23
Down Main
Inner
Home
 
 
 
 
 
 
 
 
24
Down Main
Outer
Home
 
 
 
 
 
 
 
 
25
Down Main
Distant
22. 23. 24.
 
 
 
 
 
 
 
 

A signalman never acts alone in the sense that he always has to ask the next signalbox along the line if he could send a train into the next section before he allows it out of his section of control.  Obviously he needs to accept trains from the preceding section if  it is safe to do so.
To aid rapid confirmation of the expected action all levers in a signalbox are painted in a distinctive colour which reflects their purpose as detailed in the table below:

Signal Box Lever Colours
Lever Great Western Railway BR(W) if different
Stop Signal Red Red
Distant Signal Yellow (were Green when distant signals were red.  Changed in late 1920's early 1930's) Yellow
Point Black Black
Facing Point Lock (FPL) Blue Blue
Combined point & FPL
Point motor with FPL
Blue over Black  
Electric Releases Blue over Brown  
Mechanical locks
for wicket gates etc.
Blue Brown
King Brown with white stripes  
Fog Signal
(aka Dets or Shots)
Black with White Diagonals
(pointing up for UP Main and down for DOWN Main)
Black with White Chevrons
(pointing up for UP Main and down for DOWN Main)
Spare (Unused) White (Note: if lever still used to maintain locking lower 50%  still coloured as per original use)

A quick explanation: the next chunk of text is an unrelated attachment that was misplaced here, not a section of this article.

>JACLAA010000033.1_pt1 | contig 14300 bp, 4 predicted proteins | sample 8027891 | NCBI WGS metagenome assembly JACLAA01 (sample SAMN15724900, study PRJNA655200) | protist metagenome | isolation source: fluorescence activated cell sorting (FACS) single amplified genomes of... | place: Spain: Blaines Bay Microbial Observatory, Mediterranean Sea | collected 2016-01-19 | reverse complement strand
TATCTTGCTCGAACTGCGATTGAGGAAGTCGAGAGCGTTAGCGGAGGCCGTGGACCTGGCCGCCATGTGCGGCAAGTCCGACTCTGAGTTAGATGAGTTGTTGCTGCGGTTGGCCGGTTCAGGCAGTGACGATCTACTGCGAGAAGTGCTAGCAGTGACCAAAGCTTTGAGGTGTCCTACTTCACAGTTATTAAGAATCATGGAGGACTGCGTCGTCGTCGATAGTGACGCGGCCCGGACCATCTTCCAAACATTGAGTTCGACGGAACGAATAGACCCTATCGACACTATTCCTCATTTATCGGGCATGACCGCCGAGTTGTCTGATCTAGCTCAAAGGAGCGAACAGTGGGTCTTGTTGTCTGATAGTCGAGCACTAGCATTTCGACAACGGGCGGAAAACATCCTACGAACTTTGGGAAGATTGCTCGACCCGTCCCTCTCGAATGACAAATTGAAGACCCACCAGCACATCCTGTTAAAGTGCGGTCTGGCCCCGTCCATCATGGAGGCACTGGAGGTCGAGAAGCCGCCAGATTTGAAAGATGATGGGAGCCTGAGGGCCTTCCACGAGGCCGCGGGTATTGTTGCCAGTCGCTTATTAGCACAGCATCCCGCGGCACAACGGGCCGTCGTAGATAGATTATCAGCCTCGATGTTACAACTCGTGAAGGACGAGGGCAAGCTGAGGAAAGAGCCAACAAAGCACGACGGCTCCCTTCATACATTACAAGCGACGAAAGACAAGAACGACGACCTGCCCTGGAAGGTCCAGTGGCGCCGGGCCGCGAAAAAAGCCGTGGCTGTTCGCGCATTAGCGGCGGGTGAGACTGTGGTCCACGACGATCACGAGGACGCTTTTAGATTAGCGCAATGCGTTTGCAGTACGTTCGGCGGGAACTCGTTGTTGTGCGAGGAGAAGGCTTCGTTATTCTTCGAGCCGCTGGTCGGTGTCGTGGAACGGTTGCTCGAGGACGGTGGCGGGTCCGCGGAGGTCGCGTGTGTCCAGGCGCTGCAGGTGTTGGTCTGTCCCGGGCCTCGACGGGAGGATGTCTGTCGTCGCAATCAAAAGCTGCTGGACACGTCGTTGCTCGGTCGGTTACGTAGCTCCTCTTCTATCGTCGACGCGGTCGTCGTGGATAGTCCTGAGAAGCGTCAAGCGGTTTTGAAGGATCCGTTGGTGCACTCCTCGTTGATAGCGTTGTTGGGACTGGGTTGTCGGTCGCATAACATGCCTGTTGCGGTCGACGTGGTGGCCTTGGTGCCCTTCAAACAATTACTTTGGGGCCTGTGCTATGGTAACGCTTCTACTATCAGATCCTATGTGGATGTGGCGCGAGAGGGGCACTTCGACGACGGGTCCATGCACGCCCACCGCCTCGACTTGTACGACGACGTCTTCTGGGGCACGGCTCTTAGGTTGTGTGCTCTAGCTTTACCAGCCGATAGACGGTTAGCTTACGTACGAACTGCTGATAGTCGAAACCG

Acceptance Half Red half Brown  
Notes:
 
 
 

 

Signals released electrically by another box e.g. Line Clear had a white stripe half way down.
Goods line signals had a broad Black band half way down and if released by Line Clear the smaller white stripe would be in the centre of this.
Relief line signals had the lower half painted Black so stop levers were half Red half Black whilst distants were half Yellow half Black.
If a white stripe was required this divided the two colours.
For Intermediate Block signals Red over Yellow with a white stripe for the release.
Top of lever shortened if motorised to remind signalman of lack of weight behind lever.

Further information can be found at  www.signalbox.org or The Institution of Railway Signalling Engineers

 
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© South Devon Railway Trust 2002-9